In a mashup of two environmental dangers, fracking has been producing PFAS. For at least a decade, the U.S. Environmental Protection Agency has allowed oil companies to use certain chemicals for fracking, even though the agency knew they could degrade into PFAS — a group of highly toxic chemical compounds — over time.
Internal EPA documents, secured through a Freedom of Information Act and released by Physicians for Social Responsibility on Monday, show that in 2011 under U.S. President Barrack Obama, the agency greenlit the use of three chemicals known as P-11- 0091, P-11-0092, and P-11-0093. Each can help oil flow out of the ground more readily. The approval came despite the fact that the EPA itself had raised concerns about the substances’ effects on human health.
The findings suggest that between 2012 and 2020, the substances were used in more than 1,200 wells across Arkansas, Louisiana, Oklahoma, New Mexico, Texas, and Wyoming, based on the FracFocus database, which tracks chemicals used in fracking operations. Since not all states require companies to report which chemicals they use, the actual number of well where the toxic chemicals were used could be much higher.
Physicians for Social Responsibility also obtained a hazard assessment and consent order from the agency focused on the substances. Though both were heavily redacted, they make it clear that the agency doubted the compounds were safe.
“EPA has concerns that these degradation products will persist in the environment, could bioaccumulate or biomagnify, and could be toxic (PBT) to people, wild mammals, and birds based on data on analogue chemicals, including PFOA and [REDACTED],” EPA scientists wrote in the consent order, dated October 26, 2011. They also recommended further testing for the chemicals, but there is no evidence that any was done.
We’ve known that fracking is highly dangerous long before these revelations came to light. It produces harmful air pollution, including formaldehyde, which can cause cancer, and hydrogen sulfide, which can hurt cardiovascular and respiratory systems. According to numerous studies, it’s especially harmful to the poor communities who are forced to live near operations. Then there’s the climate impact; fracking produces methane, a greenhouse gas that’s 84 times more potent than carbon in the short term.
Still, the report lays bare new shocking risks. Among them, it shows that fracking comes with an additional risk for those working at drilling sites and living downstream from them. PFAS — chemicals that are found in everything from food packaging to electronics to the drinking water of 80 million Americans — have been linked to a vast array of health problems. Those issues include hormone disruption, high cholesterol, immune deficiency, and multiple kinds of cancer. PFAS are toxic even in very low concentrations, and they don’t easily break down in the human body or the environment, earning them the nickname “forever chemicals.” Yet the EPA had never made its approval of these three toxic fracking chemicals publicly known.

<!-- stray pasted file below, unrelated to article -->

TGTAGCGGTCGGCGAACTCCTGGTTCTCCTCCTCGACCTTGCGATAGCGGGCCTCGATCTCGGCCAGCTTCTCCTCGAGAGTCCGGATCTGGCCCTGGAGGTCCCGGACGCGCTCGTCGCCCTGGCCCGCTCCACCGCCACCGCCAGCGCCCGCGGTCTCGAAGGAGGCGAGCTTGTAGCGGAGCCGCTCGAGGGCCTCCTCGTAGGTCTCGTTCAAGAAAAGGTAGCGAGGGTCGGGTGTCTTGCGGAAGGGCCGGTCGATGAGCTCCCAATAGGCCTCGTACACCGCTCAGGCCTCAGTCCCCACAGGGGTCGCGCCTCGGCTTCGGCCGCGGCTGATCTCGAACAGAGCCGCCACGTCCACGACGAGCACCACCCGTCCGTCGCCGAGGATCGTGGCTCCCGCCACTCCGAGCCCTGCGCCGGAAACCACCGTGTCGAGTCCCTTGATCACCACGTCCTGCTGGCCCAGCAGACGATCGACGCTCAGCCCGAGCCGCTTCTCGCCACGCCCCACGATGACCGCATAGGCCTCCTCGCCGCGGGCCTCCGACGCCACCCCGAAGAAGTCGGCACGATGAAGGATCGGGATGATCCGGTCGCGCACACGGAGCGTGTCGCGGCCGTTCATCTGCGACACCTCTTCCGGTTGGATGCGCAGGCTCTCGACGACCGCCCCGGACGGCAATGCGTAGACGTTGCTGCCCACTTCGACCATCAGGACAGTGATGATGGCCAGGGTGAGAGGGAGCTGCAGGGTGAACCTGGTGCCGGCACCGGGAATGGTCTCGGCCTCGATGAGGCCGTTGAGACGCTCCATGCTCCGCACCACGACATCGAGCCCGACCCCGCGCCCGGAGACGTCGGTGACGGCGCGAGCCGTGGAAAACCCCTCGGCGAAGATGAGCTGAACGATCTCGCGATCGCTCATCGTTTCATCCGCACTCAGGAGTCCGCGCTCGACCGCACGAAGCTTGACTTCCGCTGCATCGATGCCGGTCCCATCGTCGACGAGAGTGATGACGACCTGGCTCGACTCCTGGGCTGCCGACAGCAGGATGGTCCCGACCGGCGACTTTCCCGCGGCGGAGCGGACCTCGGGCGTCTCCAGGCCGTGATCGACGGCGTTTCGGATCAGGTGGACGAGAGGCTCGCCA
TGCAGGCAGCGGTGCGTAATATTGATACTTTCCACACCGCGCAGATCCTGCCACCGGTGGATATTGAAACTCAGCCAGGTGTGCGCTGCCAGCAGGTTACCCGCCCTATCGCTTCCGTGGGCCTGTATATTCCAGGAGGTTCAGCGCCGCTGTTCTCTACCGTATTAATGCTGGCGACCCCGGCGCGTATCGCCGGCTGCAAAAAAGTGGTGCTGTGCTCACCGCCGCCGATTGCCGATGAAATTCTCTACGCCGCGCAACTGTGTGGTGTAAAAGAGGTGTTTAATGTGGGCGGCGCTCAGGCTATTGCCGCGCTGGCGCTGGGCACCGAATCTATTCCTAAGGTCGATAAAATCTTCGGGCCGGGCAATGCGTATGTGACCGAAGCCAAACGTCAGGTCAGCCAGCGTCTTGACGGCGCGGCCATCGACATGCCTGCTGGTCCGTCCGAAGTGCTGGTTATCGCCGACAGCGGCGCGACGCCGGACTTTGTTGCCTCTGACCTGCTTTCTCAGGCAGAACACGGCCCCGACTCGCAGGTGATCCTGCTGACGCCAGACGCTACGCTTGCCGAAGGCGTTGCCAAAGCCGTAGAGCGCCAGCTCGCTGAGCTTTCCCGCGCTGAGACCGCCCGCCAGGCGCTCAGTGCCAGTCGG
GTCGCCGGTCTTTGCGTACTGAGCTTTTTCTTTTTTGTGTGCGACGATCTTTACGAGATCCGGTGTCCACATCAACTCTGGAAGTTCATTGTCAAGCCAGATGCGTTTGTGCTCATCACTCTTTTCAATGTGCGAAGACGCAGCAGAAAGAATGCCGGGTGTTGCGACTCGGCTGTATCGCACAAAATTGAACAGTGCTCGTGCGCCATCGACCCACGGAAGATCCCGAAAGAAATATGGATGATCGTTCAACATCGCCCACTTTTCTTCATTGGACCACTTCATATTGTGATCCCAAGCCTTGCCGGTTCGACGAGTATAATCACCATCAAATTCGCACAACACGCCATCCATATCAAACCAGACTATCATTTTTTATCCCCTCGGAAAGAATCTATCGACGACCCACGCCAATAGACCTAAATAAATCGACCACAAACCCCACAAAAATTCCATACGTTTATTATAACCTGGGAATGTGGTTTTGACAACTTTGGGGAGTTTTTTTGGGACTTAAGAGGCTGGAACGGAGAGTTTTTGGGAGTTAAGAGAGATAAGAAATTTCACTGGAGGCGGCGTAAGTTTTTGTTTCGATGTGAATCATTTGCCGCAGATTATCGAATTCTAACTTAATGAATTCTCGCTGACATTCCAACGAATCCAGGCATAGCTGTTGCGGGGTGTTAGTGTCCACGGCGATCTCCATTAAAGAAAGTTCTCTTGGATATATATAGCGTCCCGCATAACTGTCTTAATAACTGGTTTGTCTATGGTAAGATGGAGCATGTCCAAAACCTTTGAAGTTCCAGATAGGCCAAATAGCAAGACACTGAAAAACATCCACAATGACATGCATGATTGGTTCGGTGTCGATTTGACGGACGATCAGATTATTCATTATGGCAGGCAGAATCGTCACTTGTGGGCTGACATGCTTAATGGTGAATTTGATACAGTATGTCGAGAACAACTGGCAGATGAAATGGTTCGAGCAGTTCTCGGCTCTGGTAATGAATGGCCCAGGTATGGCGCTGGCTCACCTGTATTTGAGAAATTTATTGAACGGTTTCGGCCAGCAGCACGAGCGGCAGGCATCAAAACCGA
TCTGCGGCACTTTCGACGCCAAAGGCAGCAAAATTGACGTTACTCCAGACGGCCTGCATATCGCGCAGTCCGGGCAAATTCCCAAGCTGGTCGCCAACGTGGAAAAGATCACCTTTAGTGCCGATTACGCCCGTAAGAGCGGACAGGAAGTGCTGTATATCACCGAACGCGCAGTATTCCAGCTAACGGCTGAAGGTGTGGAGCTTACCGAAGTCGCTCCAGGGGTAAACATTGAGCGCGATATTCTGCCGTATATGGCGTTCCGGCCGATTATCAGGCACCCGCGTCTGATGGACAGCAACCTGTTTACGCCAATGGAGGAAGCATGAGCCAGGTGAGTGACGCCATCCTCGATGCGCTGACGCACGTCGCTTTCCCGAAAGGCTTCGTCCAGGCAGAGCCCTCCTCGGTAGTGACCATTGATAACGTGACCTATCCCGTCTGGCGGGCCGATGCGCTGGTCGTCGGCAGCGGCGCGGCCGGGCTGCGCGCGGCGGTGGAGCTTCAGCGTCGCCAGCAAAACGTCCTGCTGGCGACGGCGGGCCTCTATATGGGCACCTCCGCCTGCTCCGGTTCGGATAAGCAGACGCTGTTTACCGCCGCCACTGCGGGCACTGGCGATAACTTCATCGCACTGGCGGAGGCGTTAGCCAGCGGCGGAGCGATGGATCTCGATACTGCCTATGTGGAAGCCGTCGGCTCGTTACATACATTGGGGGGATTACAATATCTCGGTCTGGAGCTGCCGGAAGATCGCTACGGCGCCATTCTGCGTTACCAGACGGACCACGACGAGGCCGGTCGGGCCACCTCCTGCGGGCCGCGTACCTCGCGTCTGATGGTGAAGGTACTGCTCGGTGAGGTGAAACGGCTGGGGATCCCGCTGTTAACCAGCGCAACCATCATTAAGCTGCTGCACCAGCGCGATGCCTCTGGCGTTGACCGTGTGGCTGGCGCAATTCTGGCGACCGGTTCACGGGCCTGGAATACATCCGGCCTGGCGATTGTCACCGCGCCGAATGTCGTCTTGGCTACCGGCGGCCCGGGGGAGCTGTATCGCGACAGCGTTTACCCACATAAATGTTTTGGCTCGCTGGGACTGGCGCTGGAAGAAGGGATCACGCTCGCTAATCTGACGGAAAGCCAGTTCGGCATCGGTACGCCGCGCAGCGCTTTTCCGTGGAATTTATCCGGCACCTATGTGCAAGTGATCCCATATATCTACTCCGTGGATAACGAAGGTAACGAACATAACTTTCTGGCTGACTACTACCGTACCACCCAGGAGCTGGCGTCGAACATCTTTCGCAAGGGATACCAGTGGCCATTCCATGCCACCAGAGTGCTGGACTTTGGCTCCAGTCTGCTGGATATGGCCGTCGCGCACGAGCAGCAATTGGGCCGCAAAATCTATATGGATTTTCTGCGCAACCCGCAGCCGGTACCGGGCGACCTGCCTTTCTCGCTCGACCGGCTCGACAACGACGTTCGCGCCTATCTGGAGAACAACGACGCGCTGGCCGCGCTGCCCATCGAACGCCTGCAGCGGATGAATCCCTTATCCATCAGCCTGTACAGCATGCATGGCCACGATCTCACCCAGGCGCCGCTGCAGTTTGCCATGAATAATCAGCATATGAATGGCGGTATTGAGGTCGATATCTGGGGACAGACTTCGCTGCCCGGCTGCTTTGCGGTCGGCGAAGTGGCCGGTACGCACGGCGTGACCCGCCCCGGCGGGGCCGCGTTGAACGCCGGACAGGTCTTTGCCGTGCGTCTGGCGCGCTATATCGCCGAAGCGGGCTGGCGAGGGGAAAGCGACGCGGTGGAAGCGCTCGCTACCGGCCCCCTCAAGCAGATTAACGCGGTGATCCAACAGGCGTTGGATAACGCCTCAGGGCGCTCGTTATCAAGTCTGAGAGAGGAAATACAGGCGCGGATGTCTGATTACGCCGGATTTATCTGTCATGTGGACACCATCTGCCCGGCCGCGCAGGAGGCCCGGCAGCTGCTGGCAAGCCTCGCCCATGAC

“The evidence that people could be unknowingly exposed to these extremely toxic chemicals through oil and gas operations is disturbing,” Dusty Horwitt, an attorney and researcher who co-authored the Physicians for Social Responsibility report, said in a statement. “Considering the terrible history of pollution associated with PFAS, EPA and state governments need to move quickly to ensure that the public knows where these chemicals have been used and is protected from their impacts.”
Approving these chemicals wasn’t the only way that the Obama-era EPA knowingly put people in danger from fracking. In 2013, DeSmog revealed that the agency killed a study that showed a clear link between fracking in Pennsylvania and groundwater contamination. Obama’s predecessor wasn’t exactly better; under former President Donald Trump, the EPA blocked a major report on PFAS and was extremely shady about working with members of Congress who represented districts with heavy PFAS burdens, including the Michigan district home to Flint.
There’s clearly a lot of work to do to restore the public’s trust and crack down on these toxic chemicals. The Biden administration has promised to tackle PFAS pollution. In the report, the authors outline some ways it could do so. The recommendations include further assessing the health effects of PFAS exposure, testing and tracking where PFAS was used in fossil fuel drilling to see if nearby soils and groundwater are contaminated, and forcing oil and gas and chemical firms to fund comprehensive cleanup. The group also calls for the government to require full public disclosure of what chemicals will be used at oil and gas wells before they can even be developed and for a moratorium on PFAS and chemicals that can break down into PFAS by fossil fuel companies.
Of course, the government should also just phase out fracking and other forms of fossil fuel extraction altogether, and quickly, to avert climate catastrophe. We didn’t really need another reason to do so, but now we’ve got one.